Not So Much on Groupon IPO Delay, But SEC Scrutiny Still a Drag
Earlier today, CNBC reported that the regulatory review of Groupon’s questionable use of certain accounting metrics in its IPO filing was delaying its offering until later in September.
While more questions from the Securities and Exchange Commission about how it accounts for its revenue and profits might indeed eventually push the IPO debut out, according to sources I have interviewed for months now, an offering in mid to late September was actually when the social buying company was planning to take its company public.
It makes sense, since August is seldom used for road shows for companies headed for an IPO — think Wall Street in the Hamptons and you’ll get why.
That said, the continued scrutiny by the SEC is not a welcome development for Chicago-based Groupon, which filed its S-1 documents in June.
In coming weeks, sources said, the company will be filing new financial information about both its growth and costs, which will undoubtedly be put under a microscope by investors and regulators.
That’s no surprise since the contents of the original filing immediately caused controversy, especially over the amount of its venture funding paid out to insiders and also over an unusual accounting treatment called adjusted consolidated segment operating income, or Adjusted CSOI.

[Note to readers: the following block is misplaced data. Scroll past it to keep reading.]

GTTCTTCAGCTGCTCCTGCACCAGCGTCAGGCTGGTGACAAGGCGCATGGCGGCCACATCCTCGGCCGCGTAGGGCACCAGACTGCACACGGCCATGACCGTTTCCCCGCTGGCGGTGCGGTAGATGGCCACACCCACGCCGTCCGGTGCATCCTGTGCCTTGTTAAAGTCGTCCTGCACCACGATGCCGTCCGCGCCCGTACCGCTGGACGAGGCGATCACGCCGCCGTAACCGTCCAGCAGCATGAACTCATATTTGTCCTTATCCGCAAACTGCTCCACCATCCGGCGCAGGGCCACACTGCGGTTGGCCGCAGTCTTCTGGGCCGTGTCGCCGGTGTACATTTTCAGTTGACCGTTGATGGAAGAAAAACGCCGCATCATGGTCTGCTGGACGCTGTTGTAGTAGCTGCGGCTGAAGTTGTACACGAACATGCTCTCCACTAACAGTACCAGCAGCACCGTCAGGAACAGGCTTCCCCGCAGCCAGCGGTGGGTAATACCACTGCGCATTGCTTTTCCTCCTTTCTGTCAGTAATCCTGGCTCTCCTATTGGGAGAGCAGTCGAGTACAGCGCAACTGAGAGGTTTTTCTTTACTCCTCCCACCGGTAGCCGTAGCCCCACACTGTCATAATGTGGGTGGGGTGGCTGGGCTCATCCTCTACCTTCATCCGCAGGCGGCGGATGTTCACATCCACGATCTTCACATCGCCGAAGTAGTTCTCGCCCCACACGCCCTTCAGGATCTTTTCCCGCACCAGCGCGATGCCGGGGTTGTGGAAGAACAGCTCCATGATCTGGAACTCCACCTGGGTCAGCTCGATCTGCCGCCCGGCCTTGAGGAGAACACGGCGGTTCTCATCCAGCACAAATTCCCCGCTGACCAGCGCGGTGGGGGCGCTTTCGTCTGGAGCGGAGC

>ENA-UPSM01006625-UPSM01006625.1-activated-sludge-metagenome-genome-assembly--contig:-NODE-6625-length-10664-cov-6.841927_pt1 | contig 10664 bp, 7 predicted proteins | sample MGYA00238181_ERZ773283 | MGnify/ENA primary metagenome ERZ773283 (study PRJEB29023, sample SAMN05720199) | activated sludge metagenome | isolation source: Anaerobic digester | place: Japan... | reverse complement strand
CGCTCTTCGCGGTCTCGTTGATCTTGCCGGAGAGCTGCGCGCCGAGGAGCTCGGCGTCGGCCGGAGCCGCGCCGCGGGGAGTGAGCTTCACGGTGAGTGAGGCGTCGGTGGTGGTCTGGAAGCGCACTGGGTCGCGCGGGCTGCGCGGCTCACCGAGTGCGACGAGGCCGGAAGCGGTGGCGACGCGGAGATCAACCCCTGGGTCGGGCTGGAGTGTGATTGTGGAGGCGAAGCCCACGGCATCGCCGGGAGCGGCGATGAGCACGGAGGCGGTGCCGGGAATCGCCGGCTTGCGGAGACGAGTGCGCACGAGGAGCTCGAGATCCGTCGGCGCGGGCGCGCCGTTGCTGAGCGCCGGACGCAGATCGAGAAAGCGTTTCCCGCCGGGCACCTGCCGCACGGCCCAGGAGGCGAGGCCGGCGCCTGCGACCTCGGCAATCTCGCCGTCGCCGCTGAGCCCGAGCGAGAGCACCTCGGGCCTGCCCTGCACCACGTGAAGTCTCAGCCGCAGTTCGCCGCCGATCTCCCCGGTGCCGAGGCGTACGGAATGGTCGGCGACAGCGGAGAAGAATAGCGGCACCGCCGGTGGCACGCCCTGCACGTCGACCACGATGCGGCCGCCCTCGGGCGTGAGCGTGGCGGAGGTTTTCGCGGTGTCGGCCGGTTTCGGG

As I wrote at the time:
Let’s be clear, this is a number that does not include important costs, such as critical online marketing expenses to attract new customers to Groupon.
Such accounting is called non-GAAP (generally accepted accounting principles).
In 2010 and the first quarter of 2011, Groupon said its Adjusted CSOI was $60.6 million and $81.6 million, respectively.
On a GAAP basis, Groupon lost $413.4 million million for 2010 and $113.9 million in the first three months of 2011.
Said Groupon about its accounting in its S-1 filing: “We believe Adjusted CSOI is an important measure of the performance of our business as it excludes expenses that are non-cash or otherwise not indicative of future operating expenses.”
Definitely sketchy enough to attract an SEC look-see, which caused Groupon to back away from Adjusted CSOI as a “valuation metric” in a recently amended S-1 filing. Groupon also stepped back a sloppy comment made after the filing by its Chairman Eric Lefkofsky — in a interview he apparently thought was off the record — that the company would be “wildly profitable.”
One thing is certain: There will surely be more amending of the Groupon S-1 in the weeks ahead as it stumbles toward its IPO, which will be one of the most prominent of the Web 2.0 era.